The Art of Storytelling


I am not religious, nor am I a believer.  However, I believe that children should at least be exposed to some sort of religious education, if only to sort out what they really do believe.  I was immersed in religion as a young person, but left of my own accord before I graduated.  I also believe that religion is vitally important to those who follow it, and I deeply respect their beliefs.

Many years ago, I took a small grandson to church because I love music, and in this particular church the congregation was encouraged to sing along with a folk group playing their guitars.  As I glanced down, I saw that he was standing silent though listening.  I whispered, “Sing”, and he replied in a louder whisper, “I don’t sing”.  I frowned and said “Of course you sing.  Everybody sings”.  He quite adamantly shook his head, and said “I don’t sing”.   After the service, when we were outside, I said “If you don’t sing”, why do you go to church”?  He said “because I like the stories.”

Stories, either written or oral, are the base of our civilization.  Stories are limitless, and connect people from all walks of life.  Cultures who had no written language had storytellers.  At a lecture by F. Scott Momaday, a Kiowa Indian, he stated that at some time in everyone’s life, he must know from where he came.  The Native American has no such problem, because he has been taught the legends of his people over and over his entire life.  He can recite his family tree for generations back, and can also remember and tell  stories about ancestors long dead.  Stories are painted and carved on rocks throughout the world.  Reminders to us that we are not unique, and that those who have gone before us left their legacies for us to interpret.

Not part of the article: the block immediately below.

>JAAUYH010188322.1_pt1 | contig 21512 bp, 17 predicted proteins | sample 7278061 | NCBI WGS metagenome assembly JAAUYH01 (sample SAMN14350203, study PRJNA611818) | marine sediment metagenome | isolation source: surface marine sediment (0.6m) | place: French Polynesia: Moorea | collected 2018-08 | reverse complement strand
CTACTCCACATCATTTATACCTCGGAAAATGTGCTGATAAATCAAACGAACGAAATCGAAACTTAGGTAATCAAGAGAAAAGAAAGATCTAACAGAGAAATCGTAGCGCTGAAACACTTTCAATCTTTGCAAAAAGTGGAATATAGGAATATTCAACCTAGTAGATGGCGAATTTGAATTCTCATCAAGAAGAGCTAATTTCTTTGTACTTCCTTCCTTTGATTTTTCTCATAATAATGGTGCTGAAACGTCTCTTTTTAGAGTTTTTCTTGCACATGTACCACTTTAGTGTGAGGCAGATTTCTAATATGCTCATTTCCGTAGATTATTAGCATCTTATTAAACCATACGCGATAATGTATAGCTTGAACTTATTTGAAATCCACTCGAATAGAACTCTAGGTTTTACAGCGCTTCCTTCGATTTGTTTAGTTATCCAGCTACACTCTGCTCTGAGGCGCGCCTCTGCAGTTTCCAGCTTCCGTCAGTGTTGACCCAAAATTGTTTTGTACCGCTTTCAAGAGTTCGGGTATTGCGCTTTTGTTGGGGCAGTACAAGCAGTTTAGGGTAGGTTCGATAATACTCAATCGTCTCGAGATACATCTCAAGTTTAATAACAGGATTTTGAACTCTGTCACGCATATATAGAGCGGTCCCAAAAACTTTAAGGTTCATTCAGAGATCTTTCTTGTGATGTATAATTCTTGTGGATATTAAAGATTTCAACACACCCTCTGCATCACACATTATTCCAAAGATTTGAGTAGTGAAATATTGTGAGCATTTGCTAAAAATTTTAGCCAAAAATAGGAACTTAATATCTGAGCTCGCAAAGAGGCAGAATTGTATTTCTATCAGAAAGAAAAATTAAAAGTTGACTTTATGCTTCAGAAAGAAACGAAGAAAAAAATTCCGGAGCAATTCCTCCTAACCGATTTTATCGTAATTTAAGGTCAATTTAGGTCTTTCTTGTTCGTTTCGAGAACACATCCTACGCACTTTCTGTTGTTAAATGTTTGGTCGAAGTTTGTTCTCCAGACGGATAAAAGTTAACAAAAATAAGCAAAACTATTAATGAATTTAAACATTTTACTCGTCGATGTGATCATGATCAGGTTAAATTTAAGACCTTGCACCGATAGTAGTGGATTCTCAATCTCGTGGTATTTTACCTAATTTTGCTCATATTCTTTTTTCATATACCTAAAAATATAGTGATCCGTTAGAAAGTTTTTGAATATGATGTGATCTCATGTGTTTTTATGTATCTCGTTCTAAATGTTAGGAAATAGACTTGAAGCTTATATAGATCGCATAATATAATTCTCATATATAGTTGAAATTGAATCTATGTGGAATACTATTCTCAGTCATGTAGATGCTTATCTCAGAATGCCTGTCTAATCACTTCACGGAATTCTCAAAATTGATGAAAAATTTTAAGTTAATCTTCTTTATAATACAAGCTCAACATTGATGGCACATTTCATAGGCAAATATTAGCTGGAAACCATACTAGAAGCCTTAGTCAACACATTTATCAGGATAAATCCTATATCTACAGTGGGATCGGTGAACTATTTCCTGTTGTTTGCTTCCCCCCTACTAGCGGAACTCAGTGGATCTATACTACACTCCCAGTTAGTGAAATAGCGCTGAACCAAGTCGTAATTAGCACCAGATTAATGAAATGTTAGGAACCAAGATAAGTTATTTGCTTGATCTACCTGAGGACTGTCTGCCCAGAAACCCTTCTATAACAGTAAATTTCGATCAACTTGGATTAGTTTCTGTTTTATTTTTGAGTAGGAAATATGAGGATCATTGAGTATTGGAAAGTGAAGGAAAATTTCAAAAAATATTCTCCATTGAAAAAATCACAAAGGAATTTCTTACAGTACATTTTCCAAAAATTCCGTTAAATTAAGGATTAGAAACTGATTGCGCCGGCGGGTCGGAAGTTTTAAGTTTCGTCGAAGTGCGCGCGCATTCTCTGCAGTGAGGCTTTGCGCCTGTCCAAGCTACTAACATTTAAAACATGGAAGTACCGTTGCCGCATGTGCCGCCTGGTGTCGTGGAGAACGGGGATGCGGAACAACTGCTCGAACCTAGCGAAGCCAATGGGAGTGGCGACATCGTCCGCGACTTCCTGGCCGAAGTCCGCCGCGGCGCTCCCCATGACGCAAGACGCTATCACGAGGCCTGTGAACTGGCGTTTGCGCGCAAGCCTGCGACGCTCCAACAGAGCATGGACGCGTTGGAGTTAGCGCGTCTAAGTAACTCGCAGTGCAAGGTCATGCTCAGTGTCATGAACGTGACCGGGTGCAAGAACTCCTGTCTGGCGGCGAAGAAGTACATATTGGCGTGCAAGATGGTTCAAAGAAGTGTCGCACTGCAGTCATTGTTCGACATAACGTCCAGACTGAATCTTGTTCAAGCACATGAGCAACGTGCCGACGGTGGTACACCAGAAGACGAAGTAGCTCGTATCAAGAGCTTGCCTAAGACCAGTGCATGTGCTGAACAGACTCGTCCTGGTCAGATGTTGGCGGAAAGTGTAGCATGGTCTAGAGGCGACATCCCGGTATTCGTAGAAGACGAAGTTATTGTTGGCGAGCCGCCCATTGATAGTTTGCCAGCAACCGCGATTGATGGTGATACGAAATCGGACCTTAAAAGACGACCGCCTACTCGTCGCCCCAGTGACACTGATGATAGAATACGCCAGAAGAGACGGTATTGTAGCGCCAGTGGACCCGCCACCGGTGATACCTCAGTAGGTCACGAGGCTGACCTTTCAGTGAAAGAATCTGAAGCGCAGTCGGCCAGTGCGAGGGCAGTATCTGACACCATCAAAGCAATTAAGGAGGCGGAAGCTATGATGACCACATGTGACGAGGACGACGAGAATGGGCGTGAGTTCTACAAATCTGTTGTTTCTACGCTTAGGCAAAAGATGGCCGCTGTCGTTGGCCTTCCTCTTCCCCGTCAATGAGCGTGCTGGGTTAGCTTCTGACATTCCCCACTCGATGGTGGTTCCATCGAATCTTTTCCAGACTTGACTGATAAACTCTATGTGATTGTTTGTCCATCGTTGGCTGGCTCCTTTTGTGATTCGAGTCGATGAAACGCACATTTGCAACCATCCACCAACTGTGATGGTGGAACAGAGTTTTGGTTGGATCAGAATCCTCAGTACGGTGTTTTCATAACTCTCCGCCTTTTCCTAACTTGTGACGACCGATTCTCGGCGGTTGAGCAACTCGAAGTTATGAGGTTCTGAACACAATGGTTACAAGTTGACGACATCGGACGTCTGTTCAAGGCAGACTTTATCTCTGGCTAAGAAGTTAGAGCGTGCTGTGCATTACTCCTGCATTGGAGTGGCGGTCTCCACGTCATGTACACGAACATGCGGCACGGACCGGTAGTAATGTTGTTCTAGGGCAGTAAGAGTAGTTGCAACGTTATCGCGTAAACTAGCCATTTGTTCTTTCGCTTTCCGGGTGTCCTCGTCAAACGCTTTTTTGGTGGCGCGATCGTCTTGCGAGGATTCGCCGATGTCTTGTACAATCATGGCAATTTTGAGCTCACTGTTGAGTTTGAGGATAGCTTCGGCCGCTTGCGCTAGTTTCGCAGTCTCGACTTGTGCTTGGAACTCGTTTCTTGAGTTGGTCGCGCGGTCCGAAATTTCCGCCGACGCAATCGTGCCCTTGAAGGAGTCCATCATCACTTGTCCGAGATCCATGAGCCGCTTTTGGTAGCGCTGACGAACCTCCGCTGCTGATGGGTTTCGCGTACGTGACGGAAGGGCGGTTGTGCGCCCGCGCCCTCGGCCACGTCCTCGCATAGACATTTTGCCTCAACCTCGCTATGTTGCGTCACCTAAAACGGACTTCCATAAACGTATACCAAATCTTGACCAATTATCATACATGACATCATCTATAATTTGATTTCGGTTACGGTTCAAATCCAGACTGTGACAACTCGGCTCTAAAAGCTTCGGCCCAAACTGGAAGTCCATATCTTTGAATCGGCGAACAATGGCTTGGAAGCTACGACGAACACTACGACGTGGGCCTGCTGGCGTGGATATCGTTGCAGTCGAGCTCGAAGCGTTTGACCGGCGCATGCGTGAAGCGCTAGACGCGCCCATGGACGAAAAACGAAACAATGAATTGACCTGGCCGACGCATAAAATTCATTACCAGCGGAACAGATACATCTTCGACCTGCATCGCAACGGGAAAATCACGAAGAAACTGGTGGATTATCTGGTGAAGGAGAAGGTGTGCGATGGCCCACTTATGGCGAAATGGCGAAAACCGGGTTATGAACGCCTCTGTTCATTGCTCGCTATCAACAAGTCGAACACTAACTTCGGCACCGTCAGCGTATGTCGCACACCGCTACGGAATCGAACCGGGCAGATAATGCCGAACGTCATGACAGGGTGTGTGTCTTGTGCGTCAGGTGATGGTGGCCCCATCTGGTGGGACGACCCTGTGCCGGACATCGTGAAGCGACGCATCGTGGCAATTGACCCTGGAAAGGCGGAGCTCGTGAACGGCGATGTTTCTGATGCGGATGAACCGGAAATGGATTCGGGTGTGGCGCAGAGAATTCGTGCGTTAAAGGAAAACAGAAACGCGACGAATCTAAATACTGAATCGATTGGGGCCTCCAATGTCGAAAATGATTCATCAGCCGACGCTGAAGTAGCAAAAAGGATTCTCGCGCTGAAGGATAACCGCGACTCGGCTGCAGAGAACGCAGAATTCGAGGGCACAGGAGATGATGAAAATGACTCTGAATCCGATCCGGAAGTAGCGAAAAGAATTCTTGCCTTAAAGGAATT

This wise little grandson taught a fine lesson that morning, and I’m glad I was there to hear it.

The Art of Wisdom


Should it be “The Art of Wisdom” or  perhaps “The Art of Knowing What to Overlook”?  My friend Cheri asked me this question over tea last week.

I heard an elderly woman speak to a college course my daughter was taking.   She asked the same question of the audience of 20- somethings.  Her answer may surprise you.  “I am just like you, only more so.”  Think about it.  If you are a cheerful optimistic person in your youth, you will become more so as you age.    If you were an annoying, whining hypochondriac, you will become more so.  Trust me in that.  Look at everyone  you have known for more than a few hours and you will see that it is true. 

When I told Dr. Advice what she had advised,  He said “You better begin now.”   

My vote goes to knowing what to overlook.